Hatred soaked into every part of me for one final fight. I hated life. I hated the people who cared most for me. I hated God – and I absolutely hated myself.
Rape is a violent act in which the victim is terrorized and forced to surrender their body to the perpetrator and the after effects destroys the victim’s mind, body and soul. Losing a baby or not being able to conceive for a woman, who holds the womb in which the baby is supposed to grow, can tear her down with complete shame.. With both of those traumas now a part of my life – I saw no way out at first.
A woman’s womb is the window to the world, the veil between heaven and earth and it is our job to see that this is done under the best possible circumstances. Therefore, when things go wrong, how can we not cast judgments on ourselves? How can we not have anger and sorrow? For me, I already felt like I was useless due to the victim mentality that I was unknowingly still in.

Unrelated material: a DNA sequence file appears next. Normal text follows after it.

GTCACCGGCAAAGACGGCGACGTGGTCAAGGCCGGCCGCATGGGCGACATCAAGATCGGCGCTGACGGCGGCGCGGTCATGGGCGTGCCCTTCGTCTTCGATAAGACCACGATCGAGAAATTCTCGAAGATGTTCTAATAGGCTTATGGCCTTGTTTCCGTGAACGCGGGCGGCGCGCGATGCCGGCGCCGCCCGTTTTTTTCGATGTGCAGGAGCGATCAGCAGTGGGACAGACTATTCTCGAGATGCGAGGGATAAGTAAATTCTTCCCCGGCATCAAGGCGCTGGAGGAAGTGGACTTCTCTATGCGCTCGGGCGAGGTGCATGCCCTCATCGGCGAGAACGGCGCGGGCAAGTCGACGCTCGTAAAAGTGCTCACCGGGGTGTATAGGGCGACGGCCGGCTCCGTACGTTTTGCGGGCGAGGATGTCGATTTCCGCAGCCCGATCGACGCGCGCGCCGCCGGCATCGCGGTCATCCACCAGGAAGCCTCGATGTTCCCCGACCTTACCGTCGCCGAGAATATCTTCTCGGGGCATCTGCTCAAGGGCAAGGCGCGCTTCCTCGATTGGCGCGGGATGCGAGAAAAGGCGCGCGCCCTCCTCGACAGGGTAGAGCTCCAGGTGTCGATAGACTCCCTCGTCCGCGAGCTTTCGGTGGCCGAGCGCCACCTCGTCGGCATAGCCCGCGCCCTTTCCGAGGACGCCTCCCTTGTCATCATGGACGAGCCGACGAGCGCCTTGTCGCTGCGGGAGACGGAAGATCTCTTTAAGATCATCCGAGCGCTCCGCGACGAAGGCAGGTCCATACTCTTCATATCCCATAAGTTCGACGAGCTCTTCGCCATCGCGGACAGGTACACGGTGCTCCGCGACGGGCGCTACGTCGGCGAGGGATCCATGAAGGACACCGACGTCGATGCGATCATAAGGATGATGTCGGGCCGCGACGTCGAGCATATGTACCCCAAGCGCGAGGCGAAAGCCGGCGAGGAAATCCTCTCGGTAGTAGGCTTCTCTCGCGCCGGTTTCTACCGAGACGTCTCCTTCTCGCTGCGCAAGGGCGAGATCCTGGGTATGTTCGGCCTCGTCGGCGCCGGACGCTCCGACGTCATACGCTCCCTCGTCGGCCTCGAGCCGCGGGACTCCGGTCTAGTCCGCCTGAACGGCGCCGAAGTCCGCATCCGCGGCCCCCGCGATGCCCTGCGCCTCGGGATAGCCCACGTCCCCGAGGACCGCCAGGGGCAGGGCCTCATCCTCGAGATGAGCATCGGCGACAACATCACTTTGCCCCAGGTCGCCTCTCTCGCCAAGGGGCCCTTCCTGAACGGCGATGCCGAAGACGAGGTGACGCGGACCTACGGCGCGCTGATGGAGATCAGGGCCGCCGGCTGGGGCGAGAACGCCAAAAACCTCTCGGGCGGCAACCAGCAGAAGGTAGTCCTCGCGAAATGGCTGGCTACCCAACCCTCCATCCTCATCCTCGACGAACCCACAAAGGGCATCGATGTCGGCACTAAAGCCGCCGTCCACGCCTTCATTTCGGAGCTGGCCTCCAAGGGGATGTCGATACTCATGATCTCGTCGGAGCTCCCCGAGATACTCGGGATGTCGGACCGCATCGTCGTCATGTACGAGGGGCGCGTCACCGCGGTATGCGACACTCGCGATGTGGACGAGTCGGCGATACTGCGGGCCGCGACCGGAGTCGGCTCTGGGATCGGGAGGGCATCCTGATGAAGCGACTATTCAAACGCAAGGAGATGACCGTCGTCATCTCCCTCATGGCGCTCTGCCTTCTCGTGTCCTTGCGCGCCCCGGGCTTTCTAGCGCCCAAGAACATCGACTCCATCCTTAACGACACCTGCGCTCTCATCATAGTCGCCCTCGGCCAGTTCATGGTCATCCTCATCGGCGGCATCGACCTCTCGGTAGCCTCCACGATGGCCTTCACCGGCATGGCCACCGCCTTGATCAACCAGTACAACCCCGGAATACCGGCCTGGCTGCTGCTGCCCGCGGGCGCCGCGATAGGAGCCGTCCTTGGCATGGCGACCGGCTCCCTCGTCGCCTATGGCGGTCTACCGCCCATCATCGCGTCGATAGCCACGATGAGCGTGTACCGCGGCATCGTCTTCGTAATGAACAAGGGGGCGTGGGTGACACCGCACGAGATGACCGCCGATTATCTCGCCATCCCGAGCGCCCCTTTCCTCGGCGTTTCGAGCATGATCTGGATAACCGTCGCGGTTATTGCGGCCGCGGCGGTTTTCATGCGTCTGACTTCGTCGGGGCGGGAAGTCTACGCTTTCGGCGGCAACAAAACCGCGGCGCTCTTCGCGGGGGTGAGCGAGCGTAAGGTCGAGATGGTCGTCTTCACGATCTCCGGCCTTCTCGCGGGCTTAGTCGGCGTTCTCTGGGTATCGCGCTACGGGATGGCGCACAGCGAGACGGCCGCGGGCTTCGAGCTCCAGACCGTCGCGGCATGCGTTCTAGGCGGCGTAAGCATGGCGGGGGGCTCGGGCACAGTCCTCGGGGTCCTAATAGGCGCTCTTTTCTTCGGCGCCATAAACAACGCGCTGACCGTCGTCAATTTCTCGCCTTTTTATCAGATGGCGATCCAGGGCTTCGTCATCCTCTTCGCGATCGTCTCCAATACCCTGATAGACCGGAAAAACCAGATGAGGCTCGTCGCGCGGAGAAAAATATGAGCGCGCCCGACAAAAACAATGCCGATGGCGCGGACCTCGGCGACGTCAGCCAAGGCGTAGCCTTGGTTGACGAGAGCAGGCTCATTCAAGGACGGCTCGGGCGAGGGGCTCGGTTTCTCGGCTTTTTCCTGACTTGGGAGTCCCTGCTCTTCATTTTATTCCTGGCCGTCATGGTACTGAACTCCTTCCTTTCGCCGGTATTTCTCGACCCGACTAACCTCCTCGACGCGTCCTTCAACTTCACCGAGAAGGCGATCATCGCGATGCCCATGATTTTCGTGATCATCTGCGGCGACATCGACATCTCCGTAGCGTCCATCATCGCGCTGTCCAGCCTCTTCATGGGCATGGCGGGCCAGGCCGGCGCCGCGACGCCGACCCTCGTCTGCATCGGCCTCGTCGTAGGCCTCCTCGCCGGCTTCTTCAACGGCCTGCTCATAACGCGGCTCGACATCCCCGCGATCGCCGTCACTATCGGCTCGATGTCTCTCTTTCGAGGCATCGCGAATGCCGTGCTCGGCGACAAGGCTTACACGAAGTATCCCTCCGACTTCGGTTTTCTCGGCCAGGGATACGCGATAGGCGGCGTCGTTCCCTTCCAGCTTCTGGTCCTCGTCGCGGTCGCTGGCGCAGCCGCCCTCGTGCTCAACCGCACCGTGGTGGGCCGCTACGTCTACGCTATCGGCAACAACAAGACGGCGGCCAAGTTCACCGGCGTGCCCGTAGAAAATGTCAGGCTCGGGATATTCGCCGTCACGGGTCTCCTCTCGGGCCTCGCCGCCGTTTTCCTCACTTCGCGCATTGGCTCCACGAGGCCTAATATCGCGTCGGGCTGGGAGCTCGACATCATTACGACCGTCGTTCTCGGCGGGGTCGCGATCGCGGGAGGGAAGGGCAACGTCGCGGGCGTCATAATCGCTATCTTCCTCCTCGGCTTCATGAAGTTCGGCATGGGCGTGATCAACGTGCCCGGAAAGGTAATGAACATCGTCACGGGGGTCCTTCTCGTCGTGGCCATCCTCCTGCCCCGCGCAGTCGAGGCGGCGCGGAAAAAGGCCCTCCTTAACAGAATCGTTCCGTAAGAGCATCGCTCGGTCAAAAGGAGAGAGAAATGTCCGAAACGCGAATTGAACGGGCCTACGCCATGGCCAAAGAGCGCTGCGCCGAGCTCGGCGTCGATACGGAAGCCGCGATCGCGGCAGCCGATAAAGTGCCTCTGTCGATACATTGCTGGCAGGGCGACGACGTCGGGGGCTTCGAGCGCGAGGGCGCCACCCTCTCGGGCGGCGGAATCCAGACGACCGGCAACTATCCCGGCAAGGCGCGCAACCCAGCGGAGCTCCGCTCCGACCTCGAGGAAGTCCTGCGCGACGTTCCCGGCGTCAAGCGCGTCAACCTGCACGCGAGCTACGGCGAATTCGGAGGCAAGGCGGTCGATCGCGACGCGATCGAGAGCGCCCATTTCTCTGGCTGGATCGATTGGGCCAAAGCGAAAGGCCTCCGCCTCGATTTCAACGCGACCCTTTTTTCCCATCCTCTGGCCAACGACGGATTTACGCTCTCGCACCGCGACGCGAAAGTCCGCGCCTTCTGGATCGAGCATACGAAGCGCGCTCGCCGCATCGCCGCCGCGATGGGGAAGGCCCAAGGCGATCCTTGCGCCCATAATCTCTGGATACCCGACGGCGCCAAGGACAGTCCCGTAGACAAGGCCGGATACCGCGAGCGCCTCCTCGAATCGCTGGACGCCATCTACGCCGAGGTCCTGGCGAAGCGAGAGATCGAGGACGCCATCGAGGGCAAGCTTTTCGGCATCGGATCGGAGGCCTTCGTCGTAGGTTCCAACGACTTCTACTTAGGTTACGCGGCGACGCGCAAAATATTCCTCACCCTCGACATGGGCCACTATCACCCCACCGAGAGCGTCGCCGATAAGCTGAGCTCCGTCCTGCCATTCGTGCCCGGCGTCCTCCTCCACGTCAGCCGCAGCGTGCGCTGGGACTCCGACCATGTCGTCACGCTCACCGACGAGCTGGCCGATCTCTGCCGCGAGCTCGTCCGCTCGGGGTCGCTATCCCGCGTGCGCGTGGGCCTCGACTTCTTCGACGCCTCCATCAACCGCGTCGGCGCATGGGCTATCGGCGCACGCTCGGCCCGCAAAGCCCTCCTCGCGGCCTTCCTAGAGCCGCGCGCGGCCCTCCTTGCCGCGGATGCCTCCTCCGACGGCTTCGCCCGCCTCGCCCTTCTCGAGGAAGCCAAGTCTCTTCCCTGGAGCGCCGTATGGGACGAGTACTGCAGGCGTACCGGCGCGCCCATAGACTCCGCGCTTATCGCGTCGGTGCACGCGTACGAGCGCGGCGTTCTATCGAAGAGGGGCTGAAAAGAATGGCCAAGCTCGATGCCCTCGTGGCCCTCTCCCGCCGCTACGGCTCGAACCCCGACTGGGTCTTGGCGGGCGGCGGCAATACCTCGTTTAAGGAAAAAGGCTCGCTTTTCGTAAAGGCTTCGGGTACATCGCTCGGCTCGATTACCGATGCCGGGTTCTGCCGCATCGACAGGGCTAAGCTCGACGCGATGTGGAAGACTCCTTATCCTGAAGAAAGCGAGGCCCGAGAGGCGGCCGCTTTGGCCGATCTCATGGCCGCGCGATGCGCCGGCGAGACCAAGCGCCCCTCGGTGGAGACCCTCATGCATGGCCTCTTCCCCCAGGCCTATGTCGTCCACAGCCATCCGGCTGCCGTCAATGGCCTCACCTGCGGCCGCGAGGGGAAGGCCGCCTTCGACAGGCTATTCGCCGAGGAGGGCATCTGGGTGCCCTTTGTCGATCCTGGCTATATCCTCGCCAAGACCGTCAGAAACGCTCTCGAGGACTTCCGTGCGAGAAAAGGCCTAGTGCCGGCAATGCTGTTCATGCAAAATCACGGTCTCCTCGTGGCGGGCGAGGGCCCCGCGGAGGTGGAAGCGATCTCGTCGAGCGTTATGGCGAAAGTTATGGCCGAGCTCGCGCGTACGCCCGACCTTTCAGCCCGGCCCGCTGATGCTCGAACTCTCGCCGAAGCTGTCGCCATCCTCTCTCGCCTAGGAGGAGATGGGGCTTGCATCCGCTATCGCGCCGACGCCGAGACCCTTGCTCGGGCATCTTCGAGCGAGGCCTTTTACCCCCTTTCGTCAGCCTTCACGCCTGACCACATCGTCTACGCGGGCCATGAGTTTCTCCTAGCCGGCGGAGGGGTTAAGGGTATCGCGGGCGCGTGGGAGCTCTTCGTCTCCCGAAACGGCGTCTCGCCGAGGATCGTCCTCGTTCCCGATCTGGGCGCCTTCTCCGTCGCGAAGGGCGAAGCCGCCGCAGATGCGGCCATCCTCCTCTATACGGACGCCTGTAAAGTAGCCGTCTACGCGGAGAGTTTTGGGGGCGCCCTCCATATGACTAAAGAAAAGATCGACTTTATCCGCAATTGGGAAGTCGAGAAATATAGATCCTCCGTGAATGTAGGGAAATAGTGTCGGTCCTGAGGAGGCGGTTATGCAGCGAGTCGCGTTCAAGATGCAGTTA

The anger we feel toward ourselves is so severe that being able to forgive is unbearable. We feel as though we are not allowed to, for if we dared to forgive the judgments we cast upon ourselves then we are somehow betraying others perhaps – because a lot of trauma survivors subconsciously feel that we deserve that pain. If we forgive those who harm us and others, then we must take responsibility for our own soul’s transformation. Something that is a huge mountain for trauma survivors to climb.
The top of that mountain is so beautiful – showing us a while new world once we just let go. Letting go of the judgments cast upon ourselves, empowers us to receive love again – love that never leaves our side. And for me, this meant forgiving myself for letting myself continue to be a victim of rape as well. By finally forgiving him, I was forgiving myself and taking responsibility for my healing. I know now that without forgiving myself healing is impossible.